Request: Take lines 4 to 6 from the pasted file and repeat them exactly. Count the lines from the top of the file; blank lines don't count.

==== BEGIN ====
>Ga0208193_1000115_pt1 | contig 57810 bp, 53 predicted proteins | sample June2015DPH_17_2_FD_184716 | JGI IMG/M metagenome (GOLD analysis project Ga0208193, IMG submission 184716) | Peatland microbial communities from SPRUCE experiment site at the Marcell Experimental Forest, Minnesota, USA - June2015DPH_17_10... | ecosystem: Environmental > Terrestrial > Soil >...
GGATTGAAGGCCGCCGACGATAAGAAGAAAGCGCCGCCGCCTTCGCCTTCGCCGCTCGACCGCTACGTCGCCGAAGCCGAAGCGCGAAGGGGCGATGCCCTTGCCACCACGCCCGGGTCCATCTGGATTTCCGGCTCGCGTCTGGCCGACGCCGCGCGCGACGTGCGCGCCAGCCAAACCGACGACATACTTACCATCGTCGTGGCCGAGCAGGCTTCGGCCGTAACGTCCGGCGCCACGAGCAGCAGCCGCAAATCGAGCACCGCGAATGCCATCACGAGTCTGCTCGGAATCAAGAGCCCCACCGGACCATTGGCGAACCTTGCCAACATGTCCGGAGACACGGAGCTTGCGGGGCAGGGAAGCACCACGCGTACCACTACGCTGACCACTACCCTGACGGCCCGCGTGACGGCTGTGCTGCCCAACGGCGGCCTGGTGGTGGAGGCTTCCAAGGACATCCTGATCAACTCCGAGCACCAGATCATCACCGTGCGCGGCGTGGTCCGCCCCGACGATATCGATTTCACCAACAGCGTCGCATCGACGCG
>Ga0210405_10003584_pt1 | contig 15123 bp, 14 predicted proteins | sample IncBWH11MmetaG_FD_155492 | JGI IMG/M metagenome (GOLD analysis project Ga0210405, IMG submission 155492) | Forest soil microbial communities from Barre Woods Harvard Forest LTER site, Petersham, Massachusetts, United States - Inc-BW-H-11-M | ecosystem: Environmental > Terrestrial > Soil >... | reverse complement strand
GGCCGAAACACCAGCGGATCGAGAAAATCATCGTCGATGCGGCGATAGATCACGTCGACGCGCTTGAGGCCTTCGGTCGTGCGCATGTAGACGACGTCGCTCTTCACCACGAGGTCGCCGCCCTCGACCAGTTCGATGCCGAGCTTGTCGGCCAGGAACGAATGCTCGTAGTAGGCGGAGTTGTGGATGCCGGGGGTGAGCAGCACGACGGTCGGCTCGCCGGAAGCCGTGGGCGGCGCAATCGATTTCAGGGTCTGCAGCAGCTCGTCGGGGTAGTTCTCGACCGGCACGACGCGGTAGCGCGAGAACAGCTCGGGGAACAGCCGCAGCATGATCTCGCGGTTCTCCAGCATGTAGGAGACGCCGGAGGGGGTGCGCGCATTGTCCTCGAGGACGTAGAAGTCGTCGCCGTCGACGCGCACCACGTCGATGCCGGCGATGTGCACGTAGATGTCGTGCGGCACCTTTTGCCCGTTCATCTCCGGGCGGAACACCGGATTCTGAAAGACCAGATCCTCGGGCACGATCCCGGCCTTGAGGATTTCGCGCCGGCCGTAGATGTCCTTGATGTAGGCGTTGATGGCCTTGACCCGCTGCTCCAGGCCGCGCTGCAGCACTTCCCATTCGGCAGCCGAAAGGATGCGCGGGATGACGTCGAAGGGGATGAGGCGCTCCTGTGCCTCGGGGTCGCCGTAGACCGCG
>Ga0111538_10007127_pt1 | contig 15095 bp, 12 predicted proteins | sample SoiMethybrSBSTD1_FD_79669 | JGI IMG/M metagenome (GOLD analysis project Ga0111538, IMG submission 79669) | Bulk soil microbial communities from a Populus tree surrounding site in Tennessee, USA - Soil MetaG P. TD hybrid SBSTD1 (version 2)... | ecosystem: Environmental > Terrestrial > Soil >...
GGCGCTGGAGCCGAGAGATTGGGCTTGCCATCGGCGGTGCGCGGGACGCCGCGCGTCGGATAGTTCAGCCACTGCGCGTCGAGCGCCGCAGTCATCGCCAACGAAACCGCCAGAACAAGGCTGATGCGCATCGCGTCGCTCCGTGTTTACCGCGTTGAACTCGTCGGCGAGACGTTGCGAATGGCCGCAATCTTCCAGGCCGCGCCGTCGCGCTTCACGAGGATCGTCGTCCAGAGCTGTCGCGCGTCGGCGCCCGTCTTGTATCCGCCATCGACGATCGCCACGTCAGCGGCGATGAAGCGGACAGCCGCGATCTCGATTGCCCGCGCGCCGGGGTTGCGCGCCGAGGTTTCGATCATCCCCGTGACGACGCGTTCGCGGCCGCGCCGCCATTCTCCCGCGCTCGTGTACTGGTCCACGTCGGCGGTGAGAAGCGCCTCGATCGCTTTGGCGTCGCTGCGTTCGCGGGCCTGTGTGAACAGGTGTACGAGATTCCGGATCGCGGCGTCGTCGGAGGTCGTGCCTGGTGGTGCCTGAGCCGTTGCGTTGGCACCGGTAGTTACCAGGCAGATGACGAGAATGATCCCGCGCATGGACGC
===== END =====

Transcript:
GGCCGAAACACCAGCGGATCGAGAAAATCATCGTCGATGCGGCGATAGATCACGTCGACGCGCTTGAGGCCTTCGGTCGTGCGCATGTAGACGACGTCGCTCTTCACCACGAGGTCGCCGCCCTCGACCAGTTCGATGCCGAGCTTGTCGGCCAGGAACGAATGCTCGTAGTAGGCGGAGTTGTGGATGCCGGGGGTGAGCAGCACGACGGTCGGCTCGCCGGAAGCCGTGGGCGGCGCAATCGATTTCAGGGTCTGCAGCAGCTCGTCGGGGTAGTTCTCGACCGGCACGACGCGGTAGCGCGAGAACAGCTCGGGGAACAGCCGCAGCATGATCTCGCGGTTCTCCAGCATGTAGGAGACGCCGGAGGGGGTGCGCGCATTGTCCTCGAGGACGTAGAAGTCGTCGCCGTCGACGCGCACCACGTCGATGCCGGCGATGTGCACGTAGATGTCGTGCGGCACCTTTTGCCCGTTCATCTCCGGGCGGAACACCGGATTCTGAAAGACCAGATCCTCGGGCACGATCCCGGCCTTGAGGATTTCGCGCCGGCCGTAGATGTCCTTGATGTAGGCGTTGATGGCCTTGACCCGCTGCTCCAGGCCGCGCTGCAGCACTTCCCATTCGGCAGCCGAAAGGATGCGCGGGATGACGTCGAAGGGGATGAGGCGCTCCTGTGCCTCGGGGTCGCCGTAGACCGCG
>Ga0111538_10007127_pt1 | contig 15095 bp, 12 predicted proteins | sample SoiMethybrSBSTD1_FD_79669 | JGI IMG/M metagenome (GOLD analysis project Ga0111538, IMG submission 79669) | Bulk soil microbial communities from a Populus tree surrounding site in Tennessee, USA - Soil MetaG P. TD hybrid SBSTD1 (version 2)... | ecosystem: Environmental > Terrestrial > Soil >...
GGCGCTGGAGCCGAGAGATTGGGCTTGCCATCGGCGGTGCGCGGGACGCCGCGCGTCGGATAGTTCAGCCACTGCGCGTCGAGCGCCGCAGTCATCGCCAACGAAACCGCCAGAACAAGGCTGATGCGCATCGCGTCGCTCCGTGTTTACCGCGTTGAACTCGTCGGCGAGACGTTGCGAATGGCCGCAATCTTCCAGGCCGCGCCGTCGCGCTTCACGAGGATCGTCGTCCAGAGCTGTCGCGCGTCGGCGCCCGTCTTGTATCCGCCATCGACGATCGCCACGTCAGCGGCGATGAAGCGGACAGCCGCGATCTCGATTGCCCGCGCGCCGGGGTTGCGCGCCGAGGTTTCGATCATCCCCGTGACGACGCGTTCGCGGCCGCGCCGCCATTCTCCCGCGCTCGTGTACTGGTCCACGTCGGCGGTGAGAAGCGCCTCGATCGCTTTGGCGTCGCTGCGTTCGCGGGCCTGTGTGAACAGGTGTACGAGATTCCGGATCGCGGCGTCGTCGGAGGTCGTGCCTGGTGGTGCCTGAGCCGTTGCGTTGGCACCGGTAGTTACCAGGCAGATGACGAGAATGATCCCGCGCATGGACGC